I stare at her. At the aviator sunglasses (in early March- why???) perched on top of her barnet. At the natty, gnarled tresses dyed a barbie-like hue of platinum blonde piled into what resembles a haystack on top of her head. At the padded Michelin-Man-like gilet over a stained "Durham University" hoodie, in turn thrown on over a tiny tiny creased skirt which barely covers her posterior. At the worn, battered ugg boots which adorn her feet- they are so old that the left sole has come unglued from the boot, while a gaping hole in the right reveals Tara Darling Plonkington-Smith's chipped frosty-pink nail varnish on her toenails.

Poor girl, I whisper to Phillidia. All that money and her parents have never taught her the meaning of the word "grooming" beyond looking like one has performed a spontaneous "supermarket sweep" of the Salvation Army, coupled with the double misfortune of being dragged through a hedge backwards.

I long to console her for this tragic upbringing.

There, there dear. We feel your Harvey-Nichols-orientated pain.

Unfortunately, we don't very much care, either.

The frightening thing is that Tara Darling Plonkington-Smith is not alone in her hideousness. For she of the foghorn voice floated into the dining room moments, literally moments, after Hugh Barnarby Weathering-Jones was kicked out after throwing a wobbly and bawling at the kitchen staff for refusing to serve him because he was attired in only a baby-pink dressing gown, flipflops and a conveniently placed towel.

Tarah Darling Plonkington-Smith snaps her phone shut with an exasperated expression, before throwing herself into a chair and glaring moodily at a glass of no added sugar fruit juice.

Around us, the comforting chink of knife-and-fork-on-plate, hum of conversation and occasional crumple of an Independent page being folded reigns supreme once more.

I take a bite of my buttery, calorie-loaded croissant and my thoughts re-align.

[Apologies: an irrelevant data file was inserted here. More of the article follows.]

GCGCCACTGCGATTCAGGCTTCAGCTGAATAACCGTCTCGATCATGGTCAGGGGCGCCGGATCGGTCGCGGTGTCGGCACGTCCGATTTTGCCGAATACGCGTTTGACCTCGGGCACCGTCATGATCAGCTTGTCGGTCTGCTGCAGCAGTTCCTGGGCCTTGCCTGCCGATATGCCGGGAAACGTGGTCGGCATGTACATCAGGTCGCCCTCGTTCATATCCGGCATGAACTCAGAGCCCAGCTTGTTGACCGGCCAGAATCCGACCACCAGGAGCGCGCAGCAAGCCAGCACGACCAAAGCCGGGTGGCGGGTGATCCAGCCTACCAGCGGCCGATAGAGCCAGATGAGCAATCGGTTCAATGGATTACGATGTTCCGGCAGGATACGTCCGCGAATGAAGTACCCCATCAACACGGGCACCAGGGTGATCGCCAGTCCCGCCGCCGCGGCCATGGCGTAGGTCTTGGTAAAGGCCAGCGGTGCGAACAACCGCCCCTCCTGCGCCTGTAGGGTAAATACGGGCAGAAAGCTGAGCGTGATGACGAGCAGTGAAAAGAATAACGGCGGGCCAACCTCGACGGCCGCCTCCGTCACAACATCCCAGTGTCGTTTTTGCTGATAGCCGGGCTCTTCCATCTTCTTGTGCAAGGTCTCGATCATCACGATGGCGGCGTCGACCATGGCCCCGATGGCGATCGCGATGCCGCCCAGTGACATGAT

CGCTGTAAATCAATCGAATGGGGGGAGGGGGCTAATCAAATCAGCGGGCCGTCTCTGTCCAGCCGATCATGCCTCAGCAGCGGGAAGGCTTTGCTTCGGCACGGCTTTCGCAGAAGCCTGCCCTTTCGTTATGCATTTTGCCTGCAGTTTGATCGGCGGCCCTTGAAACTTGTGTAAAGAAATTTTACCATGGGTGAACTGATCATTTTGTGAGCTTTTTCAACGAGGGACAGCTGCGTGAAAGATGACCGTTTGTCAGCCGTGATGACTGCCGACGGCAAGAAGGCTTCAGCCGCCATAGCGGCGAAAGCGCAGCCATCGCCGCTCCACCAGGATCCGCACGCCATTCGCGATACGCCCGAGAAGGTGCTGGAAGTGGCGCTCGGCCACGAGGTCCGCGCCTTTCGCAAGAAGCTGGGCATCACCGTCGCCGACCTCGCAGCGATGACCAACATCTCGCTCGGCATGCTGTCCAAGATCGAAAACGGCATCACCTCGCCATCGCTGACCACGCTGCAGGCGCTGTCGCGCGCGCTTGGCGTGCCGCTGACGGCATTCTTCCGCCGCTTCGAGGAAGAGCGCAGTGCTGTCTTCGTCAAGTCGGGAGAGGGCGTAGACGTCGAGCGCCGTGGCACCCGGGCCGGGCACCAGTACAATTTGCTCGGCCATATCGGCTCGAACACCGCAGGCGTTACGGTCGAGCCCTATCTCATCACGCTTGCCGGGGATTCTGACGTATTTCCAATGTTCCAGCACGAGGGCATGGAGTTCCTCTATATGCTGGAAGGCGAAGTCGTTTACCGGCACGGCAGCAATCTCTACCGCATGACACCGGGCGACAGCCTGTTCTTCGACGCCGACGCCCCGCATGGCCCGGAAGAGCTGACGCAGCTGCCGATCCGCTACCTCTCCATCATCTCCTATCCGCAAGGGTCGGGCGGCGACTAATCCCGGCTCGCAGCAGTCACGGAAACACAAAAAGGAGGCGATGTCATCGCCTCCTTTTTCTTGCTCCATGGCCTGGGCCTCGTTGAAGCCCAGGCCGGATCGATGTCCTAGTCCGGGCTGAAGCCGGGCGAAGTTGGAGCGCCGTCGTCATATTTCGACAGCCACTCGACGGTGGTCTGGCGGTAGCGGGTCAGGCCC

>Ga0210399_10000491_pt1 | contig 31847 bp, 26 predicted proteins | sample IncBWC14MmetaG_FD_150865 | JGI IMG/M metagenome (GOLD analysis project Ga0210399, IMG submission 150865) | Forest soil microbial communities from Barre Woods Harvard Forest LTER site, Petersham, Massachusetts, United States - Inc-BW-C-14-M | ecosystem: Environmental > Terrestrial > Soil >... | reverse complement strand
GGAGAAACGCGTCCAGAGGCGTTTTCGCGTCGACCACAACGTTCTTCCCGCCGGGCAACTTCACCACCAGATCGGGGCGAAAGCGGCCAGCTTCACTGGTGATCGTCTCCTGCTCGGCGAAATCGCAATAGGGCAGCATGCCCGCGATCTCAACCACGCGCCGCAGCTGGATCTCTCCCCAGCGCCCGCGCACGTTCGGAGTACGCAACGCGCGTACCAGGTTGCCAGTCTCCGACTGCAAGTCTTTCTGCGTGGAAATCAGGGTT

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Tuesday, February 20, 2007


Where do I begin?

Long time, no post.
When I started this blog, I envisaged that I would avidly write. I had a concept of what uni was like. I thought I knew where I was going; where I was heading; who I was going to become.
In some ways some of my expectations have been fulfilled.
But mostly it's like living on an intense rollercoaster. Everyday seems to churn up the unexpected. And I constantly surprise myself: in my reactions, my outlook on life, who I am turning into.
I don't know myself anymore.
This of course, is not necessarily a bad thing. If I was the same person as the naive girl who first came to university in late September then I really wouldn't have got much out of the experience at all. I was counting up in my head all the experiences I have had and boy, are there a lot of firsts. First time living away from home; first time I've been to a nightclub; first alcoholic drinks; first attempts at cuisine; first kiss; first boyfriend; first time I'm going to New York; first time I'm going on tour; first lease I've signed on a house for next year; first time I've thrown a party; first time I've had proper friendships; first formal; first Valentines day; first time I've been sent roses, first- well, I could go on, but trust me in this: there are a lot of firsts.